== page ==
MOLINE — A house painted in rainbow colors that had been targeted for code violations because of the paint job is now free and clear.
Earlier this week, the Dispatch-Argus of Rock Island reported that the house’s owner, Taylor Berg, had gotten a notice of violation for the colors.
According to the newspaper, the notice read in part, “Violation of building design code sec. 35-5501(4)(a). Building colors should be complementary with other buildings on the block and sec. 35-5501(b) primary colors are prohibited for use as a wall color for all building facades in the R-2 district. Primary colors in off-white pastel shades are permitted.” Berg was facing a $750 per day fine if she didn’t repaint.
Berg started a petition on Care2 to get public support. As of Friday, it had more than 16,000 signatures from all over. And it seems to have helped.
The Quad Cities Times reported on Friday that the city and withdrawn the notice and even given a formal apology.
Moline Acting Zoning Administrator Chris Mathias hand-delivered a letter to Berg Thursday evening telling her that the city would not pursue fines and the house could stay as it is.
“The courtesy notice concerning a violation of section 5501 is hereby withdrawn and rescinded,” the letter stated, according to the newspaper. “After further review and consultation with additional city staff, we have determined that section 5501 does not apply to this situation. We apologize for any stress and confusion that we may have created.”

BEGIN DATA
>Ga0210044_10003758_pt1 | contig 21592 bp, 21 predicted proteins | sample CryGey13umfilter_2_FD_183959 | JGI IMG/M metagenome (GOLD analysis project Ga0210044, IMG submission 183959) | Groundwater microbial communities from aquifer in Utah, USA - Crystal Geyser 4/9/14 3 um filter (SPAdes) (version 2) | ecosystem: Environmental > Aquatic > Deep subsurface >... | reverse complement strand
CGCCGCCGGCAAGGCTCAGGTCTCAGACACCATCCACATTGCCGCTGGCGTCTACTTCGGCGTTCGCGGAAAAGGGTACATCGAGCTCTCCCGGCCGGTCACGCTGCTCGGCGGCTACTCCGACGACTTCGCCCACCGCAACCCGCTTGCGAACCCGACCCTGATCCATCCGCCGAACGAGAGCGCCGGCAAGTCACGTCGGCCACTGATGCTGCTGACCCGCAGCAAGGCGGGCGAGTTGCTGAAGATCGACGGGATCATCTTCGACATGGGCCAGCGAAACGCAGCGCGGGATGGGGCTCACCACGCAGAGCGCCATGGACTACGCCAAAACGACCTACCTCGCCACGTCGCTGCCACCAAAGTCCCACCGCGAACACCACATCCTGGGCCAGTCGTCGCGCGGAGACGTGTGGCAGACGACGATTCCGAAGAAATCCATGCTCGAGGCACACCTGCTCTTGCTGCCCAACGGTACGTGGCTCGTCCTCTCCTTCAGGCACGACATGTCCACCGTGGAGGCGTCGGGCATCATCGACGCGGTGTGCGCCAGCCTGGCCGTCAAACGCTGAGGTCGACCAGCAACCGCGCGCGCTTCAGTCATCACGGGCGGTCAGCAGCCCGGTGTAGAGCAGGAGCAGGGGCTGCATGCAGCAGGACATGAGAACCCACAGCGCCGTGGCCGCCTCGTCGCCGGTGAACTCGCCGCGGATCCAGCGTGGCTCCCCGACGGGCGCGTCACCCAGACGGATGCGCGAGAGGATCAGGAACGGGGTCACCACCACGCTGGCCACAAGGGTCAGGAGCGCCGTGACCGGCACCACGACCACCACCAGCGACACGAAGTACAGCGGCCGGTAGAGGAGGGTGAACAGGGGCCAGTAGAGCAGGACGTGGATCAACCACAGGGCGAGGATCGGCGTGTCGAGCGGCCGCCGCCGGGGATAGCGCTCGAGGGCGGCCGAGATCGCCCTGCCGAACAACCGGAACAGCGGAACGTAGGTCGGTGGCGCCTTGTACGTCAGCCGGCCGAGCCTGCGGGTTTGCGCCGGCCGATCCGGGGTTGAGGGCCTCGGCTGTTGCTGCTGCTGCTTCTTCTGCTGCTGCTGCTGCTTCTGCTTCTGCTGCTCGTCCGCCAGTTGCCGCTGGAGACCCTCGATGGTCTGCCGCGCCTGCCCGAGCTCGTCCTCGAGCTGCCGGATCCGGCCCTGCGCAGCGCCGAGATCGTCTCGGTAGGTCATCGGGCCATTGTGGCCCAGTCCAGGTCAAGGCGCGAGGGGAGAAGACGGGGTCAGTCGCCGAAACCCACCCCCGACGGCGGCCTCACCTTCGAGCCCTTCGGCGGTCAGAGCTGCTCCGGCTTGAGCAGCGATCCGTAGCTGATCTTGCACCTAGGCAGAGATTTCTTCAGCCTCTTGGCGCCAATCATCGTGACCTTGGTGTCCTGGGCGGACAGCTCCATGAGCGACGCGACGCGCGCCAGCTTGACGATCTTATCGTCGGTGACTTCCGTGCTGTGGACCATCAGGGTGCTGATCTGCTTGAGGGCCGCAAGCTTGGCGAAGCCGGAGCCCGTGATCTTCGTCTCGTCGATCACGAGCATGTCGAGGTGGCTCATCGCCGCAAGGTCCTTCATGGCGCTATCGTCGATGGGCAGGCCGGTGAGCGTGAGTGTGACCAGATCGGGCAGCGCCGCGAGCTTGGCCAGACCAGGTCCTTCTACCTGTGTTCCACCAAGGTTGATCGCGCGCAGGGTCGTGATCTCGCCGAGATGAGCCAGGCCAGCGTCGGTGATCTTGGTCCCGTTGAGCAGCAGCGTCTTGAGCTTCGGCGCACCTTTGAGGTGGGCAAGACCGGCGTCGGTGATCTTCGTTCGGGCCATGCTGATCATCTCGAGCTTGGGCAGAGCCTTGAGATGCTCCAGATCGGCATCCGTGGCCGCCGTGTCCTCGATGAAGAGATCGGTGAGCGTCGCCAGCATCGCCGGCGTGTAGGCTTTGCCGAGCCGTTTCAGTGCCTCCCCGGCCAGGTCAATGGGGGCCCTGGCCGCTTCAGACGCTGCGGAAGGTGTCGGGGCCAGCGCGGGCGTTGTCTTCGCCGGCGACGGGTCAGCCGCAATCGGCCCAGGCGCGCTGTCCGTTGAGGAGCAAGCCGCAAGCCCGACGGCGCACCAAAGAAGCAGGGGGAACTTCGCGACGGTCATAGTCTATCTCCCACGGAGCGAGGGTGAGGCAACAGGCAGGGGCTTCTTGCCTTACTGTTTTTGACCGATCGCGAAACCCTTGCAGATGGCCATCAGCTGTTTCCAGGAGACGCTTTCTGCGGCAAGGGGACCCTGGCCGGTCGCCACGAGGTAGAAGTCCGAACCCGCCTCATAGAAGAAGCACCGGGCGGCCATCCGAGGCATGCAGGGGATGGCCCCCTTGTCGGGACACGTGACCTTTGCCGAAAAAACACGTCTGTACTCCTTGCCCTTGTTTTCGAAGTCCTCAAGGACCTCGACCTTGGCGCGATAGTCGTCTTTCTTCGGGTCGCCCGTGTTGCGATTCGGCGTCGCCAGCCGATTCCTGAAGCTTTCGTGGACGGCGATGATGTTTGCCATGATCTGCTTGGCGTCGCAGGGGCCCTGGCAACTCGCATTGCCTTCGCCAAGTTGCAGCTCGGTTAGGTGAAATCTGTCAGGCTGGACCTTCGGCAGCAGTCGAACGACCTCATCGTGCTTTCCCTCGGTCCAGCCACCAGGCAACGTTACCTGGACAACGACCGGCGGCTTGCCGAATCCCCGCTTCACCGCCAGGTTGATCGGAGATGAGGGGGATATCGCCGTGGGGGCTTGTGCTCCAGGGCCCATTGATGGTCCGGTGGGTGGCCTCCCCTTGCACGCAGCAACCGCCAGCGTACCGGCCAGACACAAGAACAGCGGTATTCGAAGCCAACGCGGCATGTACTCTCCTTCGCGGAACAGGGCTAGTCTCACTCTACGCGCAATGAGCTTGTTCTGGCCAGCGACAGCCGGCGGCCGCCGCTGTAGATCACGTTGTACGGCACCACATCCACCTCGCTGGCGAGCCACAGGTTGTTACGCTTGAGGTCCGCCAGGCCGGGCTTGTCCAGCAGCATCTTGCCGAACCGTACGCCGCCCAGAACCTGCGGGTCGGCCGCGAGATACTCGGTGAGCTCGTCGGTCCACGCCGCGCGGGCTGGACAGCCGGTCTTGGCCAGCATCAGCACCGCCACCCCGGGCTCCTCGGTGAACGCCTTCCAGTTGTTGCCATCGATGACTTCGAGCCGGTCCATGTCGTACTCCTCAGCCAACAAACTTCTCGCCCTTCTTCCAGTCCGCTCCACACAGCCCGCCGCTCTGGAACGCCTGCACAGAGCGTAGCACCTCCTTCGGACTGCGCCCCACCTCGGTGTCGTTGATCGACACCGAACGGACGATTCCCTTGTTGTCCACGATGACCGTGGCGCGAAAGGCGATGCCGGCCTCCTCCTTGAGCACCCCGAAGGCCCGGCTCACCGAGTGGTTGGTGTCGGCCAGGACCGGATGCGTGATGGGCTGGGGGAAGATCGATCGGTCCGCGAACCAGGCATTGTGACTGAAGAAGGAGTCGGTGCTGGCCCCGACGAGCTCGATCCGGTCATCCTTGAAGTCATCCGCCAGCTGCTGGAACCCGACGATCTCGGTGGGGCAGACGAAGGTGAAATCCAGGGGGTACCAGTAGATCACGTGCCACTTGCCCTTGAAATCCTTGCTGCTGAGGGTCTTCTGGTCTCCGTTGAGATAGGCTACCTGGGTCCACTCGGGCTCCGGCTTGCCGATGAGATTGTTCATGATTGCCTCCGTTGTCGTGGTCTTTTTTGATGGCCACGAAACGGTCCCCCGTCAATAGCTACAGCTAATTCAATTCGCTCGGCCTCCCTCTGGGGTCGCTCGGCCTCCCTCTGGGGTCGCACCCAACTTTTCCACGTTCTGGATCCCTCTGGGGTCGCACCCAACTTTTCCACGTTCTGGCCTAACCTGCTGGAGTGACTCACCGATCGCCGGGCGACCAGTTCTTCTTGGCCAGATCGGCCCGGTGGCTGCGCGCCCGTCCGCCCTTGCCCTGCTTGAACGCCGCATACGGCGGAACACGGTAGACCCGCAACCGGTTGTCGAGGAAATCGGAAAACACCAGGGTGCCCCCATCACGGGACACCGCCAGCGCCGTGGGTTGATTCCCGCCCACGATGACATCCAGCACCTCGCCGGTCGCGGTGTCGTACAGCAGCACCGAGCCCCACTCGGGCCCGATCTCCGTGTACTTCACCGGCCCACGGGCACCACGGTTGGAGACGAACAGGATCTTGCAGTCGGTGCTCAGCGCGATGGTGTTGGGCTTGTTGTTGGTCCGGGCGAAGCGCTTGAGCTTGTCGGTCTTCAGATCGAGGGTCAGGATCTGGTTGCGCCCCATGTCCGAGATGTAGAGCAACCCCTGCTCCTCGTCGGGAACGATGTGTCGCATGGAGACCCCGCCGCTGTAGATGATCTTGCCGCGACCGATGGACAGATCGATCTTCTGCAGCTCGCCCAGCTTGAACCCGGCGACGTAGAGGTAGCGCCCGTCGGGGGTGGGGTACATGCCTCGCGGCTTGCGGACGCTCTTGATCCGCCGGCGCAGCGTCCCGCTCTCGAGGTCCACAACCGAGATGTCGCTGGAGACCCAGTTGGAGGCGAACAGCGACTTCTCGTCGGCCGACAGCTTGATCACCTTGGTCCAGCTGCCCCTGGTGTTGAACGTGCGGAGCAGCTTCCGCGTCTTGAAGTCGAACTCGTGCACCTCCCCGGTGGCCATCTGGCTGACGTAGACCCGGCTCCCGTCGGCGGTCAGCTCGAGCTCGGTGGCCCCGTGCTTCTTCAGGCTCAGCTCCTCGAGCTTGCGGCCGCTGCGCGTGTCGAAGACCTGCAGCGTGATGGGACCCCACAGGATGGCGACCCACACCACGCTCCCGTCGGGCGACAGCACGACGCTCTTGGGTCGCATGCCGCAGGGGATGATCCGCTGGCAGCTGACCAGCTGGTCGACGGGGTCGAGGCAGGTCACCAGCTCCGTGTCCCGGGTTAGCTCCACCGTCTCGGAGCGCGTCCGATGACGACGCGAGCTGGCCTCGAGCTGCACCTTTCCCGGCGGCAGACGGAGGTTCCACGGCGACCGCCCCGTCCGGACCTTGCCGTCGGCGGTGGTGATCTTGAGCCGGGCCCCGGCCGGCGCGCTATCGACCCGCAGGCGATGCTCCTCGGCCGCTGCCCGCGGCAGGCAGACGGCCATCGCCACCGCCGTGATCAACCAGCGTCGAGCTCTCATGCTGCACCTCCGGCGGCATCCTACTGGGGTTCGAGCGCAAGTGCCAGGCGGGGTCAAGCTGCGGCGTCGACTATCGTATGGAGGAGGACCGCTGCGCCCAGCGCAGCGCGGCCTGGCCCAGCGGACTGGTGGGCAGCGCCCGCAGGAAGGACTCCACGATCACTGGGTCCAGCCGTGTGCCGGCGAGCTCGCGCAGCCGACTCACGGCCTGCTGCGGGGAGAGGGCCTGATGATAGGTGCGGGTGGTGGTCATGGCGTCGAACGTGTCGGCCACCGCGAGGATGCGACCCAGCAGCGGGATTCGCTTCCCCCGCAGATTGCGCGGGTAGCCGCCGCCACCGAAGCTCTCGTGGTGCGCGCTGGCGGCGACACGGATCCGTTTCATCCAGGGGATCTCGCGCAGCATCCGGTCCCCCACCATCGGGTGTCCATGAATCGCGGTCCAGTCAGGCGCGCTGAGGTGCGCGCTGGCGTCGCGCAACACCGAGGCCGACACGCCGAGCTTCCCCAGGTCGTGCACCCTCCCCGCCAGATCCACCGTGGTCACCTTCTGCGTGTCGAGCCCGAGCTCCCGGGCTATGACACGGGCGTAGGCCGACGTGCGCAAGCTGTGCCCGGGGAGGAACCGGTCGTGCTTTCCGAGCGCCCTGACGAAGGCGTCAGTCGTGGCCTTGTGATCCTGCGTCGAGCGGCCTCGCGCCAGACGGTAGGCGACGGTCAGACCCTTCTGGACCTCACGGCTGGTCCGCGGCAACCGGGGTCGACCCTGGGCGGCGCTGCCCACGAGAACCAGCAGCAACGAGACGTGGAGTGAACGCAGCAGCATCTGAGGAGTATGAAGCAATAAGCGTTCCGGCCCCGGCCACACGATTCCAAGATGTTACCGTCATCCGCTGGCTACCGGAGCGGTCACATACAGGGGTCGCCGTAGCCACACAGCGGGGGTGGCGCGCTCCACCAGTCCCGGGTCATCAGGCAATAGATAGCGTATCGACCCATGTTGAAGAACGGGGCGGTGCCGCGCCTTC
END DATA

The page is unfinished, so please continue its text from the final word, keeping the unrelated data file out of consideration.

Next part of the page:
Moline’s mayor, Stephanie Acri, said the notice shouldn’t have gone out. The ordinance is for newly-built homes, not existing ones. She told the Times that it would be discussed at the July 21 city council meeting.
“We will clarify for the community and for the council, what First Amendment rights mean and why this is allowed,” Acri said. “We didn’t know anything about it until it came out on social media. That’s how we found out about it. (Berg) has my support on her side.”
Berg, of course, was thrilled.
“I never expected it to get this big from everyone sharing it,” she told the Times. “This was support from all over (the world); I just never expected this when I painted my house. First off, I didn’t think my house would offend anybody or be complained about.”